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Last week, Mozilla disclosed the winners of Mozilla Research Grants for the first half of 2019. Among the winning proposals was “Bringing Julia to the Browser” that aligns with Mozilla’s goal to bring data science and scientific computing tools to the browser. Mozilla had said it was specifically interested in receiving submissions about supporting R or Julia at the browser level.

Every six months Mozilla awards grants of value $25,000 to support research in emerging technologies and also topics relevant to Mozilla. It started accepting proposals for 2019 H1 funding series in April this year.

These proposals were expected to address any one of the twelve research questions under the following three categories:

  • Growing the Web: WASM, Rust, Digital trust for cost-conscious users, Beyond online behavioral advertising (OBA)
  • New Interaction Modes: Iodide: R or Julia in the Browser, Fathom, Futures, Mixed Reality, Voice, Common Voice
  • Privacy & Security: Data, Privacy & Security for Firefox

Mozilla has been constantly putting its efforts to make the life of data scientists easier on the web. In March, it introduced Iodide that allows data scientists to create interactive documents using web technologies. In April, it came up with Pyodide that brings the Python runtime to the browser via WebAssembly.

By funding this research by Valentin Churavy, an MIT Ph.D. student and a member of the official Julia team, Mozilla is taking the next step towards improving access to popular data science tools on the web. They are planning to port R or Julia, languages that are popular among statisticians and data miners, to WebAssembly. Their ultimate goal is to introduce a plugin for Iodide that will automatically convert data basic types between R/Julia and Javascript and will be able to share class instances between R/Julia and Javascript.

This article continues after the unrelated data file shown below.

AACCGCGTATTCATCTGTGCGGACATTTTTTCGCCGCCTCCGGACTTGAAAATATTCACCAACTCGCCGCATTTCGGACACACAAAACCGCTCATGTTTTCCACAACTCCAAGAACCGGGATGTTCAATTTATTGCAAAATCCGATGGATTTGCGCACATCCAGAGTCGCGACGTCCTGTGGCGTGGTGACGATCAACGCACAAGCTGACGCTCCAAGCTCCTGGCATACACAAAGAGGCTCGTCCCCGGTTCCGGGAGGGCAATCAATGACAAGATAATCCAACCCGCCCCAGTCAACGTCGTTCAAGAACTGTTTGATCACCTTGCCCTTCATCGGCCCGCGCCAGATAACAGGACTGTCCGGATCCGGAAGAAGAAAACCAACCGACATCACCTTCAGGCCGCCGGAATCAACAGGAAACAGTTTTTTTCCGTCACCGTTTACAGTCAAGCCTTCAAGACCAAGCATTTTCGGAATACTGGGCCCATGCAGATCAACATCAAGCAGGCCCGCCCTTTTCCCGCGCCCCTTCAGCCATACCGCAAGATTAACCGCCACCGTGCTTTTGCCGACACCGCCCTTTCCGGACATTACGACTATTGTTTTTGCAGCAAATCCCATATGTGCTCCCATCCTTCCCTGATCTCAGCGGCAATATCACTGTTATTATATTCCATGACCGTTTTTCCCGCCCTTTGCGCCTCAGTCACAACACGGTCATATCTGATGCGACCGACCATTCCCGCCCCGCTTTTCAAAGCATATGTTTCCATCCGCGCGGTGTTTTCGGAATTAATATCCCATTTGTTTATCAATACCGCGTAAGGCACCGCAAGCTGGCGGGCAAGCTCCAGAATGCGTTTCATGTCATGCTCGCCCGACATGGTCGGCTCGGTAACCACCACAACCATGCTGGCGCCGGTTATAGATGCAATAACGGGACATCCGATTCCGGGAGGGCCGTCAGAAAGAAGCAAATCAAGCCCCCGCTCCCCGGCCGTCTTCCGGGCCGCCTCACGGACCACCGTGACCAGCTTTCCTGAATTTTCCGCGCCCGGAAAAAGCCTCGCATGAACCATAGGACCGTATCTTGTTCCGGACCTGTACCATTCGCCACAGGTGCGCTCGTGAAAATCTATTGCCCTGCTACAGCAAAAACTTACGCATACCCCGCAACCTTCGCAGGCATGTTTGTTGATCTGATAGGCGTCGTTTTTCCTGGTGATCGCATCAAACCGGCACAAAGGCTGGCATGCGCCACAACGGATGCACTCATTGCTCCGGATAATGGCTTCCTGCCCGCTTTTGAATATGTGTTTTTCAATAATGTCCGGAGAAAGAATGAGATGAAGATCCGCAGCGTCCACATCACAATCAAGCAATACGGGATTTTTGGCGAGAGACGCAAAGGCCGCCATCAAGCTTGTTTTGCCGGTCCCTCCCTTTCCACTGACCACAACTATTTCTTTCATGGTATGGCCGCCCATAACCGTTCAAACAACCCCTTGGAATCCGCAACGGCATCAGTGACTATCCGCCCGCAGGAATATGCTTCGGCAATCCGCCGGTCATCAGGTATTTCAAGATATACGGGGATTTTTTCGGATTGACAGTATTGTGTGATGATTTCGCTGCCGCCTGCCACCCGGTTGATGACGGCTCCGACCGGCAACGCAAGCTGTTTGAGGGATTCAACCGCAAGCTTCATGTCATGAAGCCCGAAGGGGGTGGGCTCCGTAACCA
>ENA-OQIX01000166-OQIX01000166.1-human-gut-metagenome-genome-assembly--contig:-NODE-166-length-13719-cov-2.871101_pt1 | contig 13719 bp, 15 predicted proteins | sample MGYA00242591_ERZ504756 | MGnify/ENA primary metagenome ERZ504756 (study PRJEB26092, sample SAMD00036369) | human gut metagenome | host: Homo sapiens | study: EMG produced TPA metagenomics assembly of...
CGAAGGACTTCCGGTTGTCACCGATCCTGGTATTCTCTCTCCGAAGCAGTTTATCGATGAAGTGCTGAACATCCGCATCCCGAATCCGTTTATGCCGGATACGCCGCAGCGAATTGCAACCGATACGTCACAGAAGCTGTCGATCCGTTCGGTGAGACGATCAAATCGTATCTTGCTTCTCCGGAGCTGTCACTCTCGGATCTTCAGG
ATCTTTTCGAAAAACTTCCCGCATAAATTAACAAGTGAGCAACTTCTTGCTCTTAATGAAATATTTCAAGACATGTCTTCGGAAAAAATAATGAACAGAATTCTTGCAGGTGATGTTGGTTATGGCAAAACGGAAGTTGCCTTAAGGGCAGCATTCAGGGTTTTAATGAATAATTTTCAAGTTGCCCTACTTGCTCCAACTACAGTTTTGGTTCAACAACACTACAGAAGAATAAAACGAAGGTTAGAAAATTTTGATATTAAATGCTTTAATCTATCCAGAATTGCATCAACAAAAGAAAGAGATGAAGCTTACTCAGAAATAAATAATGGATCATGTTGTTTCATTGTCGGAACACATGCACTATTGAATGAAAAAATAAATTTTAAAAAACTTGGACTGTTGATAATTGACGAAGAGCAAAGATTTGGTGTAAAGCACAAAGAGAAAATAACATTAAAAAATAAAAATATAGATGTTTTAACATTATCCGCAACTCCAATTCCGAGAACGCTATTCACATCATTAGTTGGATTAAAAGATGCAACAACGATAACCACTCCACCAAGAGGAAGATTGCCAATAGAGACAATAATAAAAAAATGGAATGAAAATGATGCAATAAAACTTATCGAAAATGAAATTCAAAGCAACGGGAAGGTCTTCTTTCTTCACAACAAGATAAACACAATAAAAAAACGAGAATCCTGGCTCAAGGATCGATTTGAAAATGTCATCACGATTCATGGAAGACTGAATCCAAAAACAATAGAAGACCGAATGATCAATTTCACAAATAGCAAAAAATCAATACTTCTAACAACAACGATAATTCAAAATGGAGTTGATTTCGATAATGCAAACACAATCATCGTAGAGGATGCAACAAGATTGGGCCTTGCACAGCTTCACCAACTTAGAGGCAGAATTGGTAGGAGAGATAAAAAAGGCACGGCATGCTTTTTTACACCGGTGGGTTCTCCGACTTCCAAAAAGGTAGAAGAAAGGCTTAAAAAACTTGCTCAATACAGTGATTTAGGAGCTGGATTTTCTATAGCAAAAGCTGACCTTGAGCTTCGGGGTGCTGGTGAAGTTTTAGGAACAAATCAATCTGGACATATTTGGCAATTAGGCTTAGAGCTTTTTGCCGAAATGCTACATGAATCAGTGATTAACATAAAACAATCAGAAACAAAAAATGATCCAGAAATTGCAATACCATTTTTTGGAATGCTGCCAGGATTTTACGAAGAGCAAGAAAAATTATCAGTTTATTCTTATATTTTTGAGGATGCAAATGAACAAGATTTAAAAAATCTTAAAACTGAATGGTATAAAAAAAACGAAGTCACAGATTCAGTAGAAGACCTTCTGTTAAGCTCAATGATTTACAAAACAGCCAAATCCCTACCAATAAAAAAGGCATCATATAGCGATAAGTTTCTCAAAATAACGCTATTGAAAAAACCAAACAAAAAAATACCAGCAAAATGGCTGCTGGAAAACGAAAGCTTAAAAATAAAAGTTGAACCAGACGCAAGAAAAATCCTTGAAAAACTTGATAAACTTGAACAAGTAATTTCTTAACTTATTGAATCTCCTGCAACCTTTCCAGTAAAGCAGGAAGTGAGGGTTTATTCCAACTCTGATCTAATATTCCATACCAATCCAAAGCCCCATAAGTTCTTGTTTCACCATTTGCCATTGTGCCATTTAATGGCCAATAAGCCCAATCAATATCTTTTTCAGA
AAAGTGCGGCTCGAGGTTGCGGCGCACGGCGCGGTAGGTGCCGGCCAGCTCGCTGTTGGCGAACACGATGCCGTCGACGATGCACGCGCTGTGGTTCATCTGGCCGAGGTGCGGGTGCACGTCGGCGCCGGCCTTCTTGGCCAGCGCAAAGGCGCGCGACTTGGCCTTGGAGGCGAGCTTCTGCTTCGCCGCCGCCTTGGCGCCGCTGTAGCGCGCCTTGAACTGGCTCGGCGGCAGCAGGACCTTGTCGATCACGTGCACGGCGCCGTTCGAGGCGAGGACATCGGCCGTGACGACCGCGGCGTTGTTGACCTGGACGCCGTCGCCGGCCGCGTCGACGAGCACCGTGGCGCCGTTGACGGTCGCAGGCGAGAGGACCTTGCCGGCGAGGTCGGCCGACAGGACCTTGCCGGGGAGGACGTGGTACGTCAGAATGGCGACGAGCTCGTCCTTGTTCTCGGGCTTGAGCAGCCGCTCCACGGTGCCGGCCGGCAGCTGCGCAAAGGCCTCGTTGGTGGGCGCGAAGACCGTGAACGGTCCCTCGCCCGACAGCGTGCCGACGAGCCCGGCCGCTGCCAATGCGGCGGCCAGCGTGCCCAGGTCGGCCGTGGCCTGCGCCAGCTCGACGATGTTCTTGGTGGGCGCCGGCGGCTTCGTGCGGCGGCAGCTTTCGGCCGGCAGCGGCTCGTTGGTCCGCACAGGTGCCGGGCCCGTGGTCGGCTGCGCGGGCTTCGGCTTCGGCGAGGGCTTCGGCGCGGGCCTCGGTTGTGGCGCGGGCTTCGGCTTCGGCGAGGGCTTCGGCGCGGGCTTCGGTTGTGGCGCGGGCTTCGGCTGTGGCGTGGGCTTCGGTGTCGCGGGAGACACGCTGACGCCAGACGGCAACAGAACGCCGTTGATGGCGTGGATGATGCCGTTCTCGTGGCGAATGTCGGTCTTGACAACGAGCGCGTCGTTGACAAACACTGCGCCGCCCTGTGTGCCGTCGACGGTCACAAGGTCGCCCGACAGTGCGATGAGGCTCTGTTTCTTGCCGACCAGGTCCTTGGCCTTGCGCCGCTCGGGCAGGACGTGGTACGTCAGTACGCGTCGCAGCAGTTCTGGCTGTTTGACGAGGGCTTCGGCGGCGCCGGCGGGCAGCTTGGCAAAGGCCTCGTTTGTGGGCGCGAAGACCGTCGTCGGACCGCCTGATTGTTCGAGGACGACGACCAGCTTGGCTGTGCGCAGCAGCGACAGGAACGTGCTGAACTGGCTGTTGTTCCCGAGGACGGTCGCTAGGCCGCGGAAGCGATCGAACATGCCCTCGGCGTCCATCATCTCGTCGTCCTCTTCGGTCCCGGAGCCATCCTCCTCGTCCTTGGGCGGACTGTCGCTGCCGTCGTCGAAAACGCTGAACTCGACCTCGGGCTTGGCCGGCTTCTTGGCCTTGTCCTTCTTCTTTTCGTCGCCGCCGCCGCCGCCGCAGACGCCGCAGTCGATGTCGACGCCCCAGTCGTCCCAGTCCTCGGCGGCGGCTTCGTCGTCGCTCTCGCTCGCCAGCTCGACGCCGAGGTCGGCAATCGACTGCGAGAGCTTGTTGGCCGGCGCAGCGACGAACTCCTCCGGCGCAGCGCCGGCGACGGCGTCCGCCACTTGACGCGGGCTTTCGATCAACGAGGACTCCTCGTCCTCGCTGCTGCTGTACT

Though Python and R have been developers’ first choice, Julia is also catching up in becoming one of the promising languages for scientific computing. Its execution speeds are comparable to that of C/C++ and high-level abstractions are comparable to MATLAB. It offers support for modern machine learning frameworks such as TensorFlow and MXNet. Developers can also use Flux, a Julia machine learning library to easily write neural networks.

Following are all the Mozilla Research Grants for 2019H1:

Source: Mozilla Research

Mozilla will be opening a new round of grants in fall this year (probably in November). To know more, check out its official announcement and also join the mailing list.

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